Jackson's statement Friday and the release of the police report and surveillance footage raised more questions than it answered. But the police department's poor performance was evident long before Friday's developments.
Authorities still haven't released official details of the shooting, despite residents and reporters asking for an explanation. The U.S. attorney's office and the FBI have taken the lead in investigating the shooting after local police handed over the case.
According to eyewitness accounts, Brown had his hands in the air when Wilson delivered the fatal shot. Brown’s body lay for hours in broad daylight on the residential street where he was killed. According to The New York Times, a man who lives across the street from the scene of the shooting claimed that police prevented a woman who said she was a nurse from giving Brown medical attention.
After days of unrest in the majority black suburb, tensions boiled over Wednesday night. St. Louis County Police, who were at the time called in to help provide security, descended in military fatigues and riot gear, launching tear gas canisters and flash grenades at throngs of protesters. More than a dozen people, including two journalists and a St. Louis elected official, were arrested that night. Images from the scene showed what looked like a military siege on the community.
The crackdown drew widespread condemnation from local and national leaders. Missouri Democratic Sen. Claire McCaskill met with Ferguson residents Thursday and called for the police response to be demilitarized. Kentucky Republican Sen. Rand Paul also called for the demilitarization of the police, which he tied to the problems of "big government." And Georgia Democratic Rep. John Lewis, a civil rights leader, called on President Obama to impose martial law in Ferguson so protesters could march peacefully.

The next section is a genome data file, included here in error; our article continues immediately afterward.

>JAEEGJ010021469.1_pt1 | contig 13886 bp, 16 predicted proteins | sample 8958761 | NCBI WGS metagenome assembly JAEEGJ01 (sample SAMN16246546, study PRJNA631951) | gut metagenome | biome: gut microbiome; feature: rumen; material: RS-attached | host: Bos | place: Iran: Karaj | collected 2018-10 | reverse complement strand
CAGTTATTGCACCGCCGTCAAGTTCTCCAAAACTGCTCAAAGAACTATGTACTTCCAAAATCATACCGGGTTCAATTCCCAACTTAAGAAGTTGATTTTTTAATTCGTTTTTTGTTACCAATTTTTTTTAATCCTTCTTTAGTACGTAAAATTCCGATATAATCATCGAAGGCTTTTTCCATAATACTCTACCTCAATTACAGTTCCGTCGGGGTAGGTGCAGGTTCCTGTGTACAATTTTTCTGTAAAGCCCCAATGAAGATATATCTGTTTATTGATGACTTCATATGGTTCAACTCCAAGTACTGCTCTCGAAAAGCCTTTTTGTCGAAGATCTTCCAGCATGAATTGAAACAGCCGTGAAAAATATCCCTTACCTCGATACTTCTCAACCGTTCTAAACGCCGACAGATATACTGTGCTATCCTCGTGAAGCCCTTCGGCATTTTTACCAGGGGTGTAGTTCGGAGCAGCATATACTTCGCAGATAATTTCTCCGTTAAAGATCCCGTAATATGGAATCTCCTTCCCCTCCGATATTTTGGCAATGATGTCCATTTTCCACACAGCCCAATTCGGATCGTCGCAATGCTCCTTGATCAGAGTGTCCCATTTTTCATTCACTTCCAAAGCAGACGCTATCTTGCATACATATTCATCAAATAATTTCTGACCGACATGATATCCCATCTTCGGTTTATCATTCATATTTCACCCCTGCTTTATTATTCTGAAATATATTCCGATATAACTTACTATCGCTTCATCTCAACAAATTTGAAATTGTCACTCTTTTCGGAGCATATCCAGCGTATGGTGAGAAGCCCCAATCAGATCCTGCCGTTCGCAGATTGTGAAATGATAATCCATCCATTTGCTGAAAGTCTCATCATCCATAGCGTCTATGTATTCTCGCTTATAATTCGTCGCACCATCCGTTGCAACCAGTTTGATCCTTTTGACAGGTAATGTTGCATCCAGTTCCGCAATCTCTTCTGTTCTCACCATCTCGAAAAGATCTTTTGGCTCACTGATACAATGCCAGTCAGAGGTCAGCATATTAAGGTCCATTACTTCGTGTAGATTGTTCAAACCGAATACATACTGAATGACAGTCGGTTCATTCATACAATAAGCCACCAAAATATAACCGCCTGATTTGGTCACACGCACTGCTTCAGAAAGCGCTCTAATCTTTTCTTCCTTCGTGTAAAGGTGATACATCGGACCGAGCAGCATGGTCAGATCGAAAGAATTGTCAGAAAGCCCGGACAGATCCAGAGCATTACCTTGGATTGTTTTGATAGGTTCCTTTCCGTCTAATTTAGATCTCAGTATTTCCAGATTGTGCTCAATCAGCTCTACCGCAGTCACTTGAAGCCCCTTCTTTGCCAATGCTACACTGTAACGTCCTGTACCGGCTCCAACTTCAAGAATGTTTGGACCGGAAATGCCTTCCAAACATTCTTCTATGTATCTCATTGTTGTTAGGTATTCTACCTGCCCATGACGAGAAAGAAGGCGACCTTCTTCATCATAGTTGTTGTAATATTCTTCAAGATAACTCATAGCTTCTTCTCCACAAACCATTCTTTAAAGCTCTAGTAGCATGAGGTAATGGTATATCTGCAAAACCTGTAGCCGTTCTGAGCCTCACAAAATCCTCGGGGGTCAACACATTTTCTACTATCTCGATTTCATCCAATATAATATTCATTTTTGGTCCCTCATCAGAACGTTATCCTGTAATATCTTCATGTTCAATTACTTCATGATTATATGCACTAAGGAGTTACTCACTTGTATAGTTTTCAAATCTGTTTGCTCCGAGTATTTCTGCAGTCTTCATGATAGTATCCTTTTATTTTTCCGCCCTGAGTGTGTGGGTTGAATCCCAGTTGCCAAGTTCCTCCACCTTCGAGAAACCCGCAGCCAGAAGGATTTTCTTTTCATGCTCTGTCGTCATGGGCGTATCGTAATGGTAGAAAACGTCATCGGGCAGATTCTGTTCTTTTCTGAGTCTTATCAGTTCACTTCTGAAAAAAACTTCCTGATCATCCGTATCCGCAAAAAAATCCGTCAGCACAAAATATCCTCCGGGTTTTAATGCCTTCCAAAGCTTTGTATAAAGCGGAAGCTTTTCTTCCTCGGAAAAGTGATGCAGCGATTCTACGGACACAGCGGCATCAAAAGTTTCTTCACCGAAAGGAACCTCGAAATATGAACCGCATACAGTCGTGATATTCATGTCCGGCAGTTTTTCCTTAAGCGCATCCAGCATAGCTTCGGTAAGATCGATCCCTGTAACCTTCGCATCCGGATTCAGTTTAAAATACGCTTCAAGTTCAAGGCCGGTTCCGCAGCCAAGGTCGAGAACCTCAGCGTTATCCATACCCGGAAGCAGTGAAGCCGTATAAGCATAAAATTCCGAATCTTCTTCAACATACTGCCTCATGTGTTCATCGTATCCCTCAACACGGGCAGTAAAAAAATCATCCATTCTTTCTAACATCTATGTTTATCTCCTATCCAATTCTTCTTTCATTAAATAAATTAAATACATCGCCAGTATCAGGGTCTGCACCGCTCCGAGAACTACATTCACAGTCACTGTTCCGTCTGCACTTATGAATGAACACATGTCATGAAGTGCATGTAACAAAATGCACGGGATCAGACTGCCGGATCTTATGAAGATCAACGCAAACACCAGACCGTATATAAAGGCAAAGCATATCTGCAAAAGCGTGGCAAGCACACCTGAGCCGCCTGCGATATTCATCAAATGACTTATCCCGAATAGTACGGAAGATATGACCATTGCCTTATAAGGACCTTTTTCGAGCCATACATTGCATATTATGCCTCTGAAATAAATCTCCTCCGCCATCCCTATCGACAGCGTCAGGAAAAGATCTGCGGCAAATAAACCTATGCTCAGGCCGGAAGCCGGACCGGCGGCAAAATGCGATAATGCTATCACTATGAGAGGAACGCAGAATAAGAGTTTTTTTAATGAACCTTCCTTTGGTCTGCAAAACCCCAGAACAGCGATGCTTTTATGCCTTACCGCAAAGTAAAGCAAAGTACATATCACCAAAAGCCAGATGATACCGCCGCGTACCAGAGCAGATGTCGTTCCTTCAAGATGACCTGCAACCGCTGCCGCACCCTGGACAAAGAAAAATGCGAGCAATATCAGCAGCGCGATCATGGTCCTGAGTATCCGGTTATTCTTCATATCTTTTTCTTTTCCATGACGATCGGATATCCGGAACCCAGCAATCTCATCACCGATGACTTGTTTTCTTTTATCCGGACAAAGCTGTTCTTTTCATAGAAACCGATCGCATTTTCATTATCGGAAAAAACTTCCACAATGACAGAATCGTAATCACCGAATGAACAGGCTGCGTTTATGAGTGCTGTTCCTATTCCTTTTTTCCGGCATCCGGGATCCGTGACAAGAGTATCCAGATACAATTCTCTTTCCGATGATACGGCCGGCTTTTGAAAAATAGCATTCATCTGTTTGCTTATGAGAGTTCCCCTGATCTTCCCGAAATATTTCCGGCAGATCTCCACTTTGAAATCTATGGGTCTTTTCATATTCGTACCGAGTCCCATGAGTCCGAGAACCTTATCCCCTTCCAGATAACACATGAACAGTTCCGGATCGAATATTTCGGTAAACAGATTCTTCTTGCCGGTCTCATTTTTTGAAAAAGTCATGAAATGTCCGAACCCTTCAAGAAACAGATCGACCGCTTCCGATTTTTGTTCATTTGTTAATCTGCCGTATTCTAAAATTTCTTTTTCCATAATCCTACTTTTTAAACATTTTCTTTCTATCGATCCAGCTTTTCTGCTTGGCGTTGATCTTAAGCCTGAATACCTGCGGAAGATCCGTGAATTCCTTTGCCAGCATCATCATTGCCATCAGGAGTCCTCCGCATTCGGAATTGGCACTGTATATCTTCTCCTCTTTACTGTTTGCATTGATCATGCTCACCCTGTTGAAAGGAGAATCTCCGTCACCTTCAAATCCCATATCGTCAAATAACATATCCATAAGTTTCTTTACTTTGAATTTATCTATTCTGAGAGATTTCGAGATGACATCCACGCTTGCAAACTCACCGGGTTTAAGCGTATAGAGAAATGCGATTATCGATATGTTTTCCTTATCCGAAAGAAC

Obama weighed in on the police presence Thursday, saying there was “no excuse” for the military-style response to the protests. He also condemned "those who would use this tragedy as a cover for vandalism or looting," and that "there is never an excuse for violence against police."
After the Missouri Highway Patrol took over Thursday in Ferguson, the situation on the ground appeared to cool off. Capt. Johnson and other officers marched peacefully with protesters and there were no reported arrests overnight.
But hours after Jackson's contradictory statements Friday, the relative calm was upended by looting and police again fired tear gas. “There were 300 protesters last night, but the protesters went home and the looters came out,” Johnson said.
Ferguson residents expressed frustration over the police response in interviews with msnbc.
“Everyone out here, we’re mad and frustrated for a reason. Because we are not getting the truth,” Gerald McNary said. “But we have a lot more questions. We are Ferguson citizens and we don’t know what he’s doing about any of this or how he plans on making us feel safe. Because I don’t feel safe in this neighborhood full of cops with guns.”
Trymaine Lee and Amanda Sakuma contributed reporting from Ferguson, Missouri.